I saw the cover of this magazine, designed by Ill Studio, on ISO 50 and immediately saved the link; I love the type, the photo, the composition, everything. The rest of the magazine is beautiful, but it’s the cover I love - go and take a look at the rest of it. Now if only there was a link to the magazine’s site - with such a generic name it hardly pops right up on Google.
About 25 years ago I was given a full set of 1930s-era encyclopædias, The Wonderland of Knowledge, and I’m glad to still have them in good condition, countless house moves and two burglaries later. They’re fascinating things, with lots of illustrations and an engaging conversational style written to appeal (I guess) to older children. The illustrations are remarkable and are frequently quite beautiful. Each volume has a full colour frontispiece, colour and monochrome inserts throughout and many photos and diagrams in the text.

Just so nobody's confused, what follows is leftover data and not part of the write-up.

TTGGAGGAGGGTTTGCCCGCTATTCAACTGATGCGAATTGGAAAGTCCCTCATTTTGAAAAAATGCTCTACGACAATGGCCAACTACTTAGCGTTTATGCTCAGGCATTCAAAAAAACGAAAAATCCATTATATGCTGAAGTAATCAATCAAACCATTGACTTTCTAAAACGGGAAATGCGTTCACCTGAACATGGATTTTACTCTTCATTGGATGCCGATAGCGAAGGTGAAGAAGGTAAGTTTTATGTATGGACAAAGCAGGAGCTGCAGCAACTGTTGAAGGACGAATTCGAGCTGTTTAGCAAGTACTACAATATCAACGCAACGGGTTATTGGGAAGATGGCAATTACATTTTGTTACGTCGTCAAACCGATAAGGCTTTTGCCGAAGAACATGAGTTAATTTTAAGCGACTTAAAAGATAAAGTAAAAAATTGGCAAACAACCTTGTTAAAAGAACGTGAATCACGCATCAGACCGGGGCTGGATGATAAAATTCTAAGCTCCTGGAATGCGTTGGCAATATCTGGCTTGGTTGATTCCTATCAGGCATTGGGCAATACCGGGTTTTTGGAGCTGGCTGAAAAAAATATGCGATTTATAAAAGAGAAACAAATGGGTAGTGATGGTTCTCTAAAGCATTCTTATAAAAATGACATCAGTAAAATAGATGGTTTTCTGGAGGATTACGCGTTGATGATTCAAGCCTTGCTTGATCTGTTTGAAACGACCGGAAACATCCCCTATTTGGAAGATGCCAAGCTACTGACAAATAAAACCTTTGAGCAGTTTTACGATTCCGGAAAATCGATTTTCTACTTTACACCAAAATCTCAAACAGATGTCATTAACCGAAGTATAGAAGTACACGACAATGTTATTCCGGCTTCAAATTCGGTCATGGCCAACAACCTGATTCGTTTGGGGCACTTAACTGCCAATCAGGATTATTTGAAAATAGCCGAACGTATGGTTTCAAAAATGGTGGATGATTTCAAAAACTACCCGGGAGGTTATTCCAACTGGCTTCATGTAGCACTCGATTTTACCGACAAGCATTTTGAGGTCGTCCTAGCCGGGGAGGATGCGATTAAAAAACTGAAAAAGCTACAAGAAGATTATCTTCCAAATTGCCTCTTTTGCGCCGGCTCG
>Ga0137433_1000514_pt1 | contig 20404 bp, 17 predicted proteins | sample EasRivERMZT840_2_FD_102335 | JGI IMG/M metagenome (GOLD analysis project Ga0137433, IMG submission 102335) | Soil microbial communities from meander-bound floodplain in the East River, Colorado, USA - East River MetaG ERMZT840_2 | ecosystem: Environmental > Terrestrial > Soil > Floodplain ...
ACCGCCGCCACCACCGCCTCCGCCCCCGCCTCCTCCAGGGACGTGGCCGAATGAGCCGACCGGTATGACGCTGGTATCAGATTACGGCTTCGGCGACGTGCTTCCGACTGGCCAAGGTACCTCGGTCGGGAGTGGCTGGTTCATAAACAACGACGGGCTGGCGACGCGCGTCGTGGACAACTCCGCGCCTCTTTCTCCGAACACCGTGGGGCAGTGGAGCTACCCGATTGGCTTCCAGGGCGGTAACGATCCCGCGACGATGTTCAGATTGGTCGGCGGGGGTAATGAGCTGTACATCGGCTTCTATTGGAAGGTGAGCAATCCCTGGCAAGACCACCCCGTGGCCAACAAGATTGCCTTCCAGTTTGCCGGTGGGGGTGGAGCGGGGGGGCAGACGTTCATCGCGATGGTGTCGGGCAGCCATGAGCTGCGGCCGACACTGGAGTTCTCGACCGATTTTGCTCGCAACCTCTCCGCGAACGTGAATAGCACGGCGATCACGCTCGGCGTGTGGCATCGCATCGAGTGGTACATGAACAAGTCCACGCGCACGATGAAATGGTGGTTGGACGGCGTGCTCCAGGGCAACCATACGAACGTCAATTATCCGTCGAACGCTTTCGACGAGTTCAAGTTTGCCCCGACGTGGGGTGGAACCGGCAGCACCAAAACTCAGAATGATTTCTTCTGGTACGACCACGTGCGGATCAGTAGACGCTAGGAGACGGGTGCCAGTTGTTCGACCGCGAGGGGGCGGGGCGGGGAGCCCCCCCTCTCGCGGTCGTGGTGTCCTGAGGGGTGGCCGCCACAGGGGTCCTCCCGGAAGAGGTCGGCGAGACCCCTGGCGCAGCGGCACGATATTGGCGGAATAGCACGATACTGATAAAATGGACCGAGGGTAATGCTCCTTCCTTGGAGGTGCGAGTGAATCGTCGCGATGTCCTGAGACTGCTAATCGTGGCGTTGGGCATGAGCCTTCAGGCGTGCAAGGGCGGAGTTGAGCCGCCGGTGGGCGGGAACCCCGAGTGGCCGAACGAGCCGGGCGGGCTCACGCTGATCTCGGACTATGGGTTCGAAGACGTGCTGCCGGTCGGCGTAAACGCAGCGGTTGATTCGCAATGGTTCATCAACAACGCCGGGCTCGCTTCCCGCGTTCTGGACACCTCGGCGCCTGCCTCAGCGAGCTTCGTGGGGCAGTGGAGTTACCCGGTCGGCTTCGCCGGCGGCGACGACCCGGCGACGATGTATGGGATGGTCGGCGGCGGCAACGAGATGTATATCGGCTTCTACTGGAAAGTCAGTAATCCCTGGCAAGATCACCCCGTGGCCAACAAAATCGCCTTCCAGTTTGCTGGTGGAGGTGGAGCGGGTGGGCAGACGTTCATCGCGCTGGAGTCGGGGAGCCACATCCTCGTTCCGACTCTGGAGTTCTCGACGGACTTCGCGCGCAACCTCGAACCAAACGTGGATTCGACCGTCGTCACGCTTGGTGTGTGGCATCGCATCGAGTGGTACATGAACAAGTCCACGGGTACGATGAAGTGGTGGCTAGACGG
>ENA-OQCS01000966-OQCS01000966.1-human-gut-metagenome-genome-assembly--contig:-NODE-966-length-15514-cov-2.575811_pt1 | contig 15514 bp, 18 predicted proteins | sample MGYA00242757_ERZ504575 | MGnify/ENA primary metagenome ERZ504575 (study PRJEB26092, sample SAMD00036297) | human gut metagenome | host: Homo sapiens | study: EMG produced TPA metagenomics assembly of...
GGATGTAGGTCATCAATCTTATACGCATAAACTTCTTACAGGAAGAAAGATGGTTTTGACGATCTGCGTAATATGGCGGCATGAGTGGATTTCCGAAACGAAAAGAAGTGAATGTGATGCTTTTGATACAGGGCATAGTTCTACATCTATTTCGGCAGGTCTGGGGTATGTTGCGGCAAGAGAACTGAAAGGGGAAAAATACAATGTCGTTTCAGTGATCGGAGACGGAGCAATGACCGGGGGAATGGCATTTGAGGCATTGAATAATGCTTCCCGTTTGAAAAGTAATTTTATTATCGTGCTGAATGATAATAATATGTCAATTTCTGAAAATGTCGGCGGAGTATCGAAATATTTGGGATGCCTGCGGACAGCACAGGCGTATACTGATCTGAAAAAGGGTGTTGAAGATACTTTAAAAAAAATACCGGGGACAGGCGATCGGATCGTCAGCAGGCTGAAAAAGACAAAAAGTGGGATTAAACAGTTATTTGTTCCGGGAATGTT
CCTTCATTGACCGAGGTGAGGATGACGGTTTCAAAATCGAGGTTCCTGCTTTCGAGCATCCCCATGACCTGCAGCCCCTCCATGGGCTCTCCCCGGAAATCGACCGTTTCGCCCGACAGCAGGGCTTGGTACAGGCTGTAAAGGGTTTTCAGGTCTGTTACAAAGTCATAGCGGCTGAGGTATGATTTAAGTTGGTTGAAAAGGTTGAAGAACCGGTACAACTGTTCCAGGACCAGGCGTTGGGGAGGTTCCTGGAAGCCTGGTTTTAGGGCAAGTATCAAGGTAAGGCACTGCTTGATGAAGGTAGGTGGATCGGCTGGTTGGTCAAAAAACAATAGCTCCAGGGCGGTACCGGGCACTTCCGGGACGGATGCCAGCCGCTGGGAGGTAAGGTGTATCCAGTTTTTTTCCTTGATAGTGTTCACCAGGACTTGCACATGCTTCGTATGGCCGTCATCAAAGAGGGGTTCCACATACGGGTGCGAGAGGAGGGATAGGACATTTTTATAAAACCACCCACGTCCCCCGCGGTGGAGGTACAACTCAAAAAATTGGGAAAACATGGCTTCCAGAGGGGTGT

Left: A sample of one of the rotary photogravure inserts. Centre and right: The frontispiece and title page for Volume Ⅹ. You can click each image for a larger version on Flickr.
The content, however, is very much of its time, with antiquated attitudes to race, nationality, gender and so on, and some interesting attitudes to the portrayal of history itself; this account of Oliver Cromwell, for example, shows how anything negative or critical is delicately avoided. Perhaps youngsters weren’t to be troubled with such complexities?